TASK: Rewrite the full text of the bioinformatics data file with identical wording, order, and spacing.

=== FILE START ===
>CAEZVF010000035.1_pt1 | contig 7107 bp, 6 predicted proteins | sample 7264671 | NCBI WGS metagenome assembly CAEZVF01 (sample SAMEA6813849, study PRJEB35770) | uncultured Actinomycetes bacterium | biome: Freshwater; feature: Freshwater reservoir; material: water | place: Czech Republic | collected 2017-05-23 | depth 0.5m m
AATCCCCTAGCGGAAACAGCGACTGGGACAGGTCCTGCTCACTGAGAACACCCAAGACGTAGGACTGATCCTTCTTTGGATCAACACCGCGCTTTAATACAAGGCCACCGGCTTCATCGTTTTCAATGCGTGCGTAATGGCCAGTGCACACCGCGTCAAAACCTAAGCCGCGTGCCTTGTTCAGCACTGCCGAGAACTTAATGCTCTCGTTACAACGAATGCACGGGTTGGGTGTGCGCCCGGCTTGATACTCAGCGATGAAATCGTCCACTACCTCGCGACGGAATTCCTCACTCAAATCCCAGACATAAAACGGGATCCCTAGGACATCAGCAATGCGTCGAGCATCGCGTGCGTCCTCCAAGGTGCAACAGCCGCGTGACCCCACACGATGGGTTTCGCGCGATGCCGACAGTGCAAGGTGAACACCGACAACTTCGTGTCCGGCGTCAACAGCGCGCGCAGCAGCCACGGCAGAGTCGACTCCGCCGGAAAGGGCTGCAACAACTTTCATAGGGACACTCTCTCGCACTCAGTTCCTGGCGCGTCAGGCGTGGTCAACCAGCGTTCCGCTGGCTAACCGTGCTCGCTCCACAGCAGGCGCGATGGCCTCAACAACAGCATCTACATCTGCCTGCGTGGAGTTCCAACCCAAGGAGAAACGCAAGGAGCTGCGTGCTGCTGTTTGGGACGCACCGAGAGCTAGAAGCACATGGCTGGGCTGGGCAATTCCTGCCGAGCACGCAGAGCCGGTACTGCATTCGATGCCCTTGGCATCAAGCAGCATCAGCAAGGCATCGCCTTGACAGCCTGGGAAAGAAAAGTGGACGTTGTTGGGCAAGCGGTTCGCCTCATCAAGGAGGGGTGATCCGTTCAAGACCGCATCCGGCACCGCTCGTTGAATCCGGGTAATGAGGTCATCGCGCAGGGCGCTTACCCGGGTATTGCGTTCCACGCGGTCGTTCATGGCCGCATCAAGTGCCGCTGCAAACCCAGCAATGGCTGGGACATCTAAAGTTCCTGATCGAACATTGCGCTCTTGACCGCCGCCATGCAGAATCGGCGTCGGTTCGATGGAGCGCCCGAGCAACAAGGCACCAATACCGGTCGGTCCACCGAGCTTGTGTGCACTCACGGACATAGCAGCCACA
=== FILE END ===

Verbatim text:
>CAEZVF010000035.1_pt1 | contig 7107 bp, 6 predicted proteins | sample 7264671 | NCBI WGS metagenome assembly CAEZVF01 (sample SAMEA6813849, study PRJEB35770) | uncultured Actinomycetes bacterium | biome: Freshwater; feature: Freshwater reservoir; material: water | place: Czech Republic | collected 2017-05-23 | depth 0.5m m
AATCCCCTAGCGGAAACAGCGACTGGGACAGGTCCTGCTCACTGAGAACACCCAAGACGTAGGACTGATCCTTCTTTGGATCAACACCGCGCTTTAATACAAGGCCACCGGCTTCATCGTTTTCAATGCGTGCGTAATGGCCAGTGCACACCGCGTCAAAACCTAAGCCGCGTGCCTTGTTCAGCACTGCCGAGAACTTAATGCTCTCGTTACAACGAATGCACGGGTTGGGTGTGCGCCCGGCTTGATACTCAGCGATGAAATCGTCCACTACCTCGCGACGGAATTCCTCACTCAAATCCCAGACATAAAACGGGATCCCTAGGACATCAGCAATGCGTCGAGCATCGCGTGCGTCCTCCAAGGTGCAACAGCCGCGTGACCCCACACGATGGGTTTCGCGCGATGCCGACAGTGCAAGGTGAACACCGACAACTTCGTGTCCGGCGTCAACAGCGCGCGCAGCAGCCACGGCAGAGTCGACTCCGCCGGAAAGGGCTGCAACAACTTTCATAGGGACACTCTCTCGCACTCAGTTCCTGGCGCGTCAGGCGTGGTCAACCAGCGTTCCGCTGGCTAACCGTGCTCGCTCCACAGCAGGCGCGATGGCCTCAACAACAGCATCTACATCTGCCTGCGTGGAGTTCCAACCCAAGGAGAAACGCAAGGAGCTGCGTGCTGCTGTTTGGGACGCACCGAGAGCTAGAAGCACATGGCTGGGCTGGGCAATTCCTGCCGAGCACGCAGAGCCGGTACTGCATTCGATGCCCTTGGCATCAAGCAGCATCAGCAAGGCATCGCCTTGACAGCCTGGGAAAGAAAAGTGGACGTTGTTGGGCAAGCGGTTCGCCTCATCAAGGAGGGGTGATCCGTTCAAGACCGCATCCGGCACCGCTCGTTGAATCCGGGTAATGAGGTCATCGCGCAGGGCGCTTACCCGGGTATTGCGTTCCACGCGGTCGTTCATGGCCGCATCAAGTGCCGCTGCAAACCCAGCAATGGCTGGGACATCTAAAGTTCCTGATCGAACATTGCGCTCTTGACCGCCGCCATGCAGAATCGGCGTCGGTTCGATGGAGCGCCCGAGCAACAAGGCACCAATACCGGTCGGTCCACCGAGCTTGTGTGCACTCACGGACATAGCAGCCACA